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Arment Dietrich

Anonymous Sources Exploit Media

By: Arment Dietrich | February 18, 2008 | 
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Blog written by Sydney Ayers, APR

An interesting thing happened last week in Denver.  A state legislator resigned following allegations by a lobbyist that he had made unwanted sexual advances at a party in advance of the session.  Now, that in and of itself is nothing new.  Unfortunately, leaders of all ilks are notorious for engaging in all manner of sexual misconduct.  What was interesting was how this was handled by Denver’s two major daily newspapers.

The story begins the week before the legislator resigned when a female lobbyist reached out to a reporter at the Rocky Mountain News.  She wanted to talk about something that had happened with a lawmaker.  The catch?  The lobbyist didn’t want to be identified.

The reporter wasn’t comfortable with that.  While the lobbyist had told her story to the Speaker of the House, she hadn’t filed a criminal complaint and there were no witnesses to the act.  Further, even though other women were said to have had similar experiences with this legislator, the News could not locate them nor would they willingly step forward.  And a prosecutor hadn’t evaluated the case to determine if there was cause to file charges.

According to a column by Rocky Mountain News Publisher John Temple, the paper’s policy on anonymous sources is clear.  In short, the paper discourages the use of anonymous sources as their use can ultimately threaten the credibility of the newspaper.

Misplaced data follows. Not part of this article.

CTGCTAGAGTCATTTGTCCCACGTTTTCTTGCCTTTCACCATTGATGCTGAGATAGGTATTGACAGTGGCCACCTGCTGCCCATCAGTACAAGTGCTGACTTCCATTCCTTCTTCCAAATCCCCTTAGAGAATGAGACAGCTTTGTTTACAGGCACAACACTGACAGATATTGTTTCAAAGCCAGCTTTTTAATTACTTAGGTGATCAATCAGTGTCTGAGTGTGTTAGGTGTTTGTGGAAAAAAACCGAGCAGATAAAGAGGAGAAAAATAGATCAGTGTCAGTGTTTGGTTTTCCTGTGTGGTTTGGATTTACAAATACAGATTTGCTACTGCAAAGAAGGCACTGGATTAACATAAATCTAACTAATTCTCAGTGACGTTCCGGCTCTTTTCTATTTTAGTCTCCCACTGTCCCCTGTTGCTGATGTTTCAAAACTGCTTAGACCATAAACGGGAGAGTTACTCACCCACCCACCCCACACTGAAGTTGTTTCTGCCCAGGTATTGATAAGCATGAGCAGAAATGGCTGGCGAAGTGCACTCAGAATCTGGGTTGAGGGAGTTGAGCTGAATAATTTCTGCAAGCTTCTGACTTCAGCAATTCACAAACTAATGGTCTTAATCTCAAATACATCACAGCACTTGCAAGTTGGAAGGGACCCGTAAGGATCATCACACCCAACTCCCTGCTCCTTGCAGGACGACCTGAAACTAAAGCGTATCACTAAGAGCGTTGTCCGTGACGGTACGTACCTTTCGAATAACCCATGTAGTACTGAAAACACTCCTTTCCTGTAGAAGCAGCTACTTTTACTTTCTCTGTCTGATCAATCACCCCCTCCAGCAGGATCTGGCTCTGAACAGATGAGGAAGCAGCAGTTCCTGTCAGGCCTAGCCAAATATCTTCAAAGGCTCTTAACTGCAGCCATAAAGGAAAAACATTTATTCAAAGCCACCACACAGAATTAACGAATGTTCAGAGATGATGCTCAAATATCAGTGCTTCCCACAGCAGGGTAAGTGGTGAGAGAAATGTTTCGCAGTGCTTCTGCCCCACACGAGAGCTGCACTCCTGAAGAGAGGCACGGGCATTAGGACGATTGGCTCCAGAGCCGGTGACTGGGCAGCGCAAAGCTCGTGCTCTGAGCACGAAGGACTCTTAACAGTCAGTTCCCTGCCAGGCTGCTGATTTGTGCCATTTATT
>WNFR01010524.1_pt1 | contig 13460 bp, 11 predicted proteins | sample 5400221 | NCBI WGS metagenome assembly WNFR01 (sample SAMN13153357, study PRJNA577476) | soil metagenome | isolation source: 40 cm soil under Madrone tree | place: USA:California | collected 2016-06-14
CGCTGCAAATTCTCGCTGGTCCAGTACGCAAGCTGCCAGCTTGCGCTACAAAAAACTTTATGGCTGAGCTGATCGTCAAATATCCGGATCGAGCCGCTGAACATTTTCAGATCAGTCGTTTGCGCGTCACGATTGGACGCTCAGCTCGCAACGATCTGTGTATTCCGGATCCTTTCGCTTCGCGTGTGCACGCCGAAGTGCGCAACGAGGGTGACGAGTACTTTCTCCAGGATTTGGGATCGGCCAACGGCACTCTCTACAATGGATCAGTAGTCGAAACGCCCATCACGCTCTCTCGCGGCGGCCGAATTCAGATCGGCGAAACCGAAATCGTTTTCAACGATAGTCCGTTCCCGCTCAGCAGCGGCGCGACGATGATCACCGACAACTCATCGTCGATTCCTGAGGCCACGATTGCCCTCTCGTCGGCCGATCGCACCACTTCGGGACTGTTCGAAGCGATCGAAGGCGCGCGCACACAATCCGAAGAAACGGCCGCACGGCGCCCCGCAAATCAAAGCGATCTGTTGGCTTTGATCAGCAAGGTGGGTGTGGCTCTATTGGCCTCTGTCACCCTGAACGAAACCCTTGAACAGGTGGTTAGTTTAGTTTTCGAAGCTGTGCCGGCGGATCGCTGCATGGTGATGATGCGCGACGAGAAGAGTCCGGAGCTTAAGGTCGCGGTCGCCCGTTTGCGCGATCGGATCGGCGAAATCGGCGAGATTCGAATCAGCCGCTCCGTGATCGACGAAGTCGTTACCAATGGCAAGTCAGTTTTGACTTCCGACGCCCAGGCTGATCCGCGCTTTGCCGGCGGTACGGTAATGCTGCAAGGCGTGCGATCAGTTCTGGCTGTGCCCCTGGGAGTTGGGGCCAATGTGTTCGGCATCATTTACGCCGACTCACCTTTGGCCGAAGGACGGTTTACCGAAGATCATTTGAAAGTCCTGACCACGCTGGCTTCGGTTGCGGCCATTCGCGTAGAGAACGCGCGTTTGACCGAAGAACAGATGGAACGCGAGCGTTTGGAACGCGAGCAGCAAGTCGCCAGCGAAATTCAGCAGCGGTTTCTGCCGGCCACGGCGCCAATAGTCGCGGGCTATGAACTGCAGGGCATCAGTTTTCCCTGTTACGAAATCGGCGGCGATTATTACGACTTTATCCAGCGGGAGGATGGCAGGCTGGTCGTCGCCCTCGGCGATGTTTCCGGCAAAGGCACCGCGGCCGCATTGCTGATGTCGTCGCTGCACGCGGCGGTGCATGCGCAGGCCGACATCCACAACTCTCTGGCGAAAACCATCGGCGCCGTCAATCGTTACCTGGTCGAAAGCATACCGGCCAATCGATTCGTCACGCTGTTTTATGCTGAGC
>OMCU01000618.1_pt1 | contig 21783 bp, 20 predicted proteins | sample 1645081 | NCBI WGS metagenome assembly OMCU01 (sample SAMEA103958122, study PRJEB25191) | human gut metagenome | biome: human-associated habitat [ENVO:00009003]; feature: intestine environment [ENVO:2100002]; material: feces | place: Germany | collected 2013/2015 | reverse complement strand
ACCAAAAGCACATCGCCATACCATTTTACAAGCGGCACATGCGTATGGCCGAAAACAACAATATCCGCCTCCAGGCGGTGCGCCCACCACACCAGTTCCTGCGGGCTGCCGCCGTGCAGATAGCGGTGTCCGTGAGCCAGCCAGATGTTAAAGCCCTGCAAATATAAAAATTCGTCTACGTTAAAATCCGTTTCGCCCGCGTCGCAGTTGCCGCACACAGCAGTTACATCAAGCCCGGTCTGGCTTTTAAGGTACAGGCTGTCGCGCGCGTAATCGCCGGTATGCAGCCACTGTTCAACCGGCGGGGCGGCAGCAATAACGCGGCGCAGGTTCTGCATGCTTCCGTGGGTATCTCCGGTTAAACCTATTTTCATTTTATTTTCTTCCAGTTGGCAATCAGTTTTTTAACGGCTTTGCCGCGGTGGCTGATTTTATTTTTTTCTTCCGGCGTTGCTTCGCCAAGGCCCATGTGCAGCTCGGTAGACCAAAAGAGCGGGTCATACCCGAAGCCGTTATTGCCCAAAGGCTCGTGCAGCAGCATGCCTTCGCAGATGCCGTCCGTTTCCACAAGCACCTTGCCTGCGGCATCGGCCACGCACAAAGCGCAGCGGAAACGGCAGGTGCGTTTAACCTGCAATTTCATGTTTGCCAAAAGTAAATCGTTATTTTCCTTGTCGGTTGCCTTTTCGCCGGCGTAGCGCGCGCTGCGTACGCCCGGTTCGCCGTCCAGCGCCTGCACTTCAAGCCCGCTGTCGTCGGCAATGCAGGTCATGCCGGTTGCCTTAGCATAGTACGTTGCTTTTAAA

Shortly after the News made the decision to pass on the story until the lobbyist agreed to be named or other women came forward, an account of it appeared on a conservative blog known for its attacks on Democrats.  It then appeared on the Denver Post Web site and in the print version of the Post the next day.  Neither of the Web sites nor the Post named the victim.

Still the News remained firm.  No corroboration, no story.

Temple points out that this is a cautionary tale regarding the Internet era.  More “news organizations” mean more stories and more pressure to publish.  Sometimes these stories will be true.  Sometimes they won’t.  The problem is you aren’t going to know the difference and in the meantime, someone’s reputation, career, or life could very well be ruined.

Temple defends the News’ decision by noting, “…anonymous people with axes to grind will exploit the media for their own agendas – destroying reputations along the way.”  How true!

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